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Shelby Lyman on Chess: Superior Resourcefulness

Hint and Explanation:
Free a Key Pawn

Emanuel Lasker, world chess champion for 27 years, was also a mathematician and philosopher.

He developed a paradigm of struggle based on game theory and Darwin’s theory of biological survival.

Despite his aggressiveness and unremitting effort to win at the chessboard, he was kind and respectful to others.

Lasker was not easy to play according to biographers Isaac and Vladimir Linder: “At the slightest opportunity, he strove to sharpen the game, to create an unpredictable position where both sides’ fates hung by a thread.”

Superior resourcefulness — usually Lasker’s — would then decide the battle.

The words that appear on Lasker’s gravestone are “the chess struggle made our life’s struggle easier,” which were his paean to his beloved game.

Noting that struggle was a factor in all aspects of life — past, present and future — Lasker obviously would have been intrigued by a contemporary description of inner-city basketball from a recent New York Post interview by NBA star Ron Artest: “Basketball was like a fight. So on the court we played so hard, it was like fighting, sometimes you might get in a little scuffle, or you might get into the middle of violence, some of the gangs might try to show their strength.”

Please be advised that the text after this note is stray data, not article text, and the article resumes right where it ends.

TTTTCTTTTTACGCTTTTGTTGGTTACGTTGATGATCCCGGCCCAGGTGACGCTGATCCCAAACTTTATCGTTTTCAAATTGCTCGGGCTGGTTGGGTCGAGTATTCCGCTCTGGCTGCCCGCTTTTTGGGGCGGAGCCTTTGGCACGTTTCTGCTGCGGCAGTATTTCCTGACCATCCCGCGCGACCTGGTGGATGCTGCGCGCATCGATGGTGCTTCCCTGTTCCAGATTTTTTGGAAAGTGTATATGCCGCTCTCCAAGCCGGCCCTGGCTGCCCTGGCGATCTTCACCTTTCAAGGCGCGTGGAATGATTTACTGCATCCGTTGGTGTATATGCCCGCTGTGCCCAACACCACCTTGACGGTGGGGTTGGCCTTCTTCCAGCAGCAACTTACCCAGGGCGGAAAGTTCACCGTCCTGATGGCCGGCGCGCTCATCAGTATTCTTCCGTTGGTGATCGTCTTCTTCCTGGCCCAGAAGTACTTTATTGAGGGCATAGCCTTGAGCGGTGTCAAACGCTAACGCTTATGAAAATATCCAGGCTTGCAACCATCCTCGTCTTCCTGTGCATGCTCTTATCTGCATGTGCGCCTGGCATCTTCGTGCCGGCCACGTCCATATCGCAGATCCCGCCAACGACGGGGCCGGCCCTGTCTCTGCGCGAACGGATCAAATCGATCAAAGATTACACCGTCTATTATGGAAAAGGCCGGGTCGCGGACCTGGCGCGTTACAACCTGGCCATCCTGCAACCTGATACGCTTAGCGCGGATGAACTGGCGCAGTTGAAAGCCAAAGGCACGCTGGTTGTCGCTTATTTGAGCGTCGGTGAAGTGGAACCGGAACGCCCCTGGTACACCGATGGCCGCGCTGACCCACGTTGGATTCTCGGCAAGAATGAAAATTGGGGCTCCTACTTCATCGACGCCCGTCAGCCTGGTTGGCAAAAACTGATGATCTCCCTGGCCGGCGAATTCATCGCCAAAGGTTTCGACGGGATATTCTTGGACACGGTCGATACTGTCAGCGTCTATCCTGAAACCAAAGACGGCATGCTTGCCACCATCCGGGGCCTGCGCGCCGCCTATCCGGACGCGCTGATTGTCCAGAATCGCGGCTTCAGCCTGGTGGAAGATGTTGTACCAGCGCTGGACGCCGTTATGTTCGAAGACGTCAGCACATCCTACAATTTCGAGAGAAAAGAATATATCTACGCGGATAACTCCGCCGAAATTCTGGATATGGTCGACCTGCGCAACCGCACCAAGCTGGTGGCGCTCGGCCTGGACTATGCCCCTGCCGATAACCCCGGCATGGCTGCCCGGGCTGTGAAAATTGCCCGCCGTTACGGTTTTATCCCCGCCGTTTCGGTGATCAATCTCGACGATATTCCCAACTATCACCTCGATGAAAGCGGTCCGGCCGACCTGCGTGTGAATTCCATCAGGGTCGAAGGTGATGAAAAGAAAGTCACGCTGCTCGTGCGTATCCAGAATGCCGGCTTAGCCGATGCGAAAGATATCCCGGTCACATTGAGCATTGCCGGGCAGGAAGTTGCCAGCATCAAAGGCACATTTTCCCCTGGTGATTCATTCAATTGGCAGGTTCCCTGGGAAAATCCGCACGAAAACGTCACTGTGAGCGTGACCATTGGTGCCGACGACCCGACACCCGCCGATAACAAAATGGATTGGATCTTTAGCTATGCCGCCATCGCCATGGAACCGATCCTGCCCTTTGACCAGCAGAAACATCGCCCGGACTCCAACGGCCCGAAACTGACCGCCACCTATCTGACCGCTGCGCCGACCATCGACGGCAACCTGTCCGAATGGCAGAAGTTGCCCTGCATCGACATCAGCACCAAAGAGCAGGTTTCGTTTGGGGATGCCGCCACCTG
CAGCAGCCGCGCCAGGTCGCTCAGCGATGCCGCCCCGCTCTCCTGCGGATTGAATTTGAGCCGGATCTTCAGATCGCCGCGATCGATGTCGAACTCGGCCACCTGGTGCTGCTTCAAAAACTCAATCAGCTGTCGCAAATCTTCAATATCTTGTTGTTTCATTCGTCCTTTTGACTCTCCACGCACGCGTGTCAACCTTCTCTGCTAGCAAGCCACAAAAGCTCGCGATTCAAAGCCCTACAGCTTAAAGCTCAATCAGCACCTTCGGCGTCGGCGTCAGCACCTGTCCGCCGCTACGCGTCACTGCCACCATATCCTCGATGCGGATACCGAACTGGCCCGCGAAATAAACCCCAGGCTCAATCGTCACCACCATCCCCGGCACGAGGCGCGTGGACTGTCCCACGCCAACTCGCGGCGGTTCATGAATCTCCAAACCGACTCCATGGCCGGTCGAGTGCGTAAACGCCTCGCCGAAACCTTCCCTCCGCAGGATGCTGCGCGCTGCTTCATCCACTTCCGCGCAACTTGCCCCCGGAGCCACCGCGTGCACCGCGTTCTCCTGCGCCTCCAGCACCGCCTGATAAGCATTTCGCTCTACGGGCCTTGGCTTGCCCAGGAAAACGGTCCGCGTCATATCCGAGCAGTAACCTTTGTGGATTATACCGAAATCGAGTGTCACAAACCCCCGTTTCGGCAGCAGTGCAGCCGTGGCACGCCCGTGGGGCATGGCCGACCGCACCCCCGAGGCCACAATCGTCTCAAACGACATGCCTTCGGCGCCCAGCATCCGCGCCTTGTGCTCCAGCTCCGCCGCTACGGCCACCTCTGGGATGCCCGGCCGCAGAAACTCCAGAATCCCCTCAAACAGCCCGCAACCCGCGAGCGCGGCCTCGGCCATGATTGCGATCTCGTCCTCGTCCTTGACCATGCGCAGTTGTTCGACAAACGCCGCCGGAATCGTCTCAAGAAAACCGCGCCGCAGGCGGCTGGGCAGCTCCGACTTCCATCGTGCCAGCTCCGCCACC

Incidentally, Artest, a super-aggressive player himself, changed his name two years ago, to “Metta World Peace.”

Below is a win by Vladimir Kramnik against Anton Shomoev from the Championship of Russia in Nizhny Novgorod.

Kramnik Shomoev

1. Nf3 Nf6

2. g3 b6

3. Bg2 Bb7

4. O-O e6

5. d3 d5

6. N(b)d2 g6

7. c4 Bg7

8. b4 Ne4

9. cxd5 exd5

10. Nb3 Bxa1

11. Nxa1 Nd6

12. Bg5 f6

13. Bf4 a5

14. bxa5 Rxa5

15. Qc2 c5

16. Nb3 Ra7

17. Nxc5 bxc5

18. Qxc5 Ra6

19. Rb1 Nd7

20. Qe3ch Kf7

21. Bxd6 Ba8

22. Qf4 Re8

23. Nd4 Rxa2

24. Bh3 R(a)xe2

25. Nxe2 Rxe2

26. Qh6 Black resigns

Solution to Beginner’s Corner: 1. Bxe5! dxe5 2. d6! (threatens d7 and d8=Q) (from Melkumyan-Granda Zuniga ’13).